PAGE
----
Food control In Line With the EU Standards
United Nations Development Programme (UNDP) with the financial support by the Government of the United Kingdom assisted BiH laboratories in establishing the EU-standards-based methods for testing residues in food, which is considered an important step forward towards obtaining the permission to export animal based products to the EU market.
In times when various types of polluters represent a growing risk to the human health, it is extremely important for a state to possess an efficient control system, which ensures that the food its citizens consume is safe. A recent case of discovering aflatoxin in the regionally produced milk is another reminder of the importance for BiH to have such a system in place, which includes efficiency, know-how and professionalism of the laboratories. It is also a precondition for exporting the locally produced food products to the EU market, which could give a boost to local agriculture. đ
The currently existing food safety system in BiH is not fully aligned with the EU requirements due to the inadequacy of some parts of legislation reigning the subject in matter as well as because of the insufficient expertise within the local laboratories, which is why the latter’s testing reports in terms of the safety of the animal-based products are not accepted in the EU (apart from fishery). Although sufficiently well equipped, the laboratories until recently did not have trained personnel that would conduct complex analysis and issue the required reports and certificates. However, the situation is changing.
With the financial support of the Government of the United Kingdom and in cooperation with local partners - State Veterinary Office, Veterinary Faculty in Sarajevo, Veterinary Institute Dr. Vaso Butozan in Banja Luka and Agro-Mediterranean Institute in Mostar – UNDP has implemented two significant projects: Support to the implementation of the Roadmap for the Export of Products of animal and Herbal Origin to the EU and Training for the Food Safety Laboratories.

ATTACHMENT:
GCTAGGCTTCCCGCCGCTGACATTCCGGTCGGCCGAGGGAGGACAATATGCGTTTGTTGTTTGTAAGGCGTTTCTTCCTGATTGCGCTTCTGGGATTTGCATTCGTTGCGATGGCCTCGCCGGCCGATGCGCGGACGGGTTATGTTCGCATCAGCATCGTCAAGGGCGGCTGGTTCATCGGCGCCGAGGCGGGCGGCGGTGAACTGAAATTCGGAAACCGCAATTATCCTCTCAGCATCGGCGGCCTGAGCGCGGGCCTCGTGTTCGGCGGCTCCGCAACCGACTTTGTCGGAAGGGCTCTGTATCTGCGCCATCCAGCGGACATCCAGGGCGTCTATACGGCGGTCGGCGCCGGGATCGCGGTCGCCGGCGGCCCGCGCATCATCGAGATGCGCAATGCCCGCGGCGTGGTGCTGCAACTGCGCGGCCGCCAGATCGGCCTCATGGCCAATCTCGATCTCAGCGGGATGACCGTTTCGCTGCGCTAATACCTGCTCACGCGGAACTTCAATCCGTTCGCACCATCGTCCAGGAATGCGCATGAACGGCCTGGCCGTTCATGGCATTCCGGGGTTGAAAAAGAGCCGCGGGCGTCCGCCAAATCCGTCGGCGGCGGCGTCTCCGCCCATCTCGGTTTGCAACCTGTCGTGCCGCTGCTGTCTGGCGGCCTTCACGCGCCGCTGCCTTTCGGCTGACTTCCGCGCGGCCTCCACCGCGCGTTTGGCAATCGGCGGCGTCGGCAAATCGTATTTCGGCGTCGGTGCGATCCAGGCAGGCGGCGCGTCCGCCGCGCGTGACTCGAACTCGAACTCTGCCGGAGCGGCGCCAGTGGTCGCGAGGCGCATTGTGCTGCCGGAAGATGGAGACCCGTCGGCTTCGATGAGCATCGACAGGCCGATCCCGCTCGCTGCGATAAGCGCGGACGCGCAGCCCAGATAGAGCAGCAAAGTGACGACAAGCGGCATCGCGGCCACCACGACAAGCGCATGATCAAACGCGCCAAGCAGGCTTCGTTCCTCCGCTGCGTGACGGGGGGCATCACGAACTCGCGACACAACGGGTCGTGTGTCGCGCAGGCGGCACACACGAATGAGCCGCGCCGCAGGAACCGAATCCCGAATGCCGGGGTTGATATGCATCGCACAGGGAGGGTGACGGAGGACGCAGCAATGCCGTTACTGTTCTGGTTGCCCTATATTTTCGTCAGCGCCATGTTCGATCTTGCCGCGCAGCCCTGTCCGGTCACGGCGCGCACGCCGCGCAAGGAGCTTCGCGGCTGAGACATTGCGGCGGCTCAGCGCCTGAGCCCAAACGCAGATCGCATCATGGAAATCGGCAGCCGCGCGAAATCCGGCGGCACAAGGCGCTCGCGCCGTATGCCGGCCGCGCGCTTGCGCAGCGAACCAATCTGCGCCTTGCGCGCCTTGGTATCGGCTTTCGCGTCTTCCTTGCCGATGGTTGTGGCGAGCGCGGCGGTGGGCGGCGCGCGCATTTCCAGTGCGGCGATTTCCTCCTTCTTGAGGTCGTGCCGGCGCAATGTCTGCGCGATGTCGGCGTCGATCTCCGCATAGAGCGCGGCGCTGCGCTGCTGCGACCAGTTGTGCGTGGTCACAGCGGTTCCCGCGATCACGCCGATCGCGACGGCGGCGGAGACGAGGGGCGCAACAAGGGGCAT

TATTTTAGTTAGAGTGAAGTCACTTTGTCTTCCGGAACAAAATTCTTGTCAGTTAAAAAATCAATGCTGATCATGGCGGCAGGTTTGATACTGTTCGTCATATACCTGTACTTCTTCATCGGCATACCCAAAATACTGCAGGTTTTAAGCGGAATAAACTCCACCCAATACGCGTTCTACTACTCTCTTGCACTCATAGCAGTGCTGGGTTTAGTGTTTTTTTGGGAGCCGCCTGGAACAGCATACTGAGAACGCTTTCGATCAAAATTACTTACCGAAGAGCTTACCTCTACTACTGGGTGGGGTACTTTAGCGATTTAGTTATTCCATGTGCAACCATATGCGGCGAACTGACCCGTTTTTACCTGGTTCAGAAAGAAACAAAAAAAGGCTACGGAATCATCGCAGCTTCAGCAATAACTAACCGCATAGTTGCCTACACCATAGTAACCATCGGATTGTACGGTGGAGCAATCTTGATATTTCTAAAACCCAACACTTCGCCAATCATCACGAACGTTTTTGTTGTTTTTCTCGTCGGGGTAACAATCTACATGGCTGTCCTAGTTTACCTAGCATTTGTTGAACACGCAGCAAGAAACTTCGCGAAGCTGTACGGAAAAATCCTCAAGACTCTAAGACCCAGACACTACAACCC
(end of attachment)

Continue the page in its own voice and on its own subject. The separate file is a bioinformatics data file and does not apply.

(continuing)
As an outcome of these projects five new residues testing methods were introduced and certified in line with the EU requirements which enables the local producers to outsource these analyses within the country and not in the region as it has been the case previously. Furthermore, with the new testing methods included in their list of references, the local laboratories have become eligible for taking on the implementation of an important part of the annual State Residue Control Plan which entails higher long-term incomes.
With the support of other international organizations, the number of certified testing methods is expected to further grow by the end of the year, which will create preconditions for better financial sustainability of the laboratories and their further technological development. To that end, the Government of the United Kingdom also financed special training for BiH laboratory workers in Waters Training Center in Manchester, one of the most prominent institutions of the kind in the world.
The work with laboratories should also be regarded within the context of the EU’s recent approval of the Residue Detection Programme in Poultry, Milk and Eggs from BiH, which is considered to be the first step in the process of obtaining the permit to export to the EU and which foresees the existence of capable laboratories that can perform testing and analysis as they are performed in the EU countries.
However, significant work is still ahead in order to further improve the capacities of the BiH laboratories but also to more rapidly adjust the relevant legislation. The adjustments should not only be aimed at enabling the export to the EU, but should also provide for the same degree of safety when it comes to the food consumed within the country. All this will require much stronger support by the relevant state and entity institutions.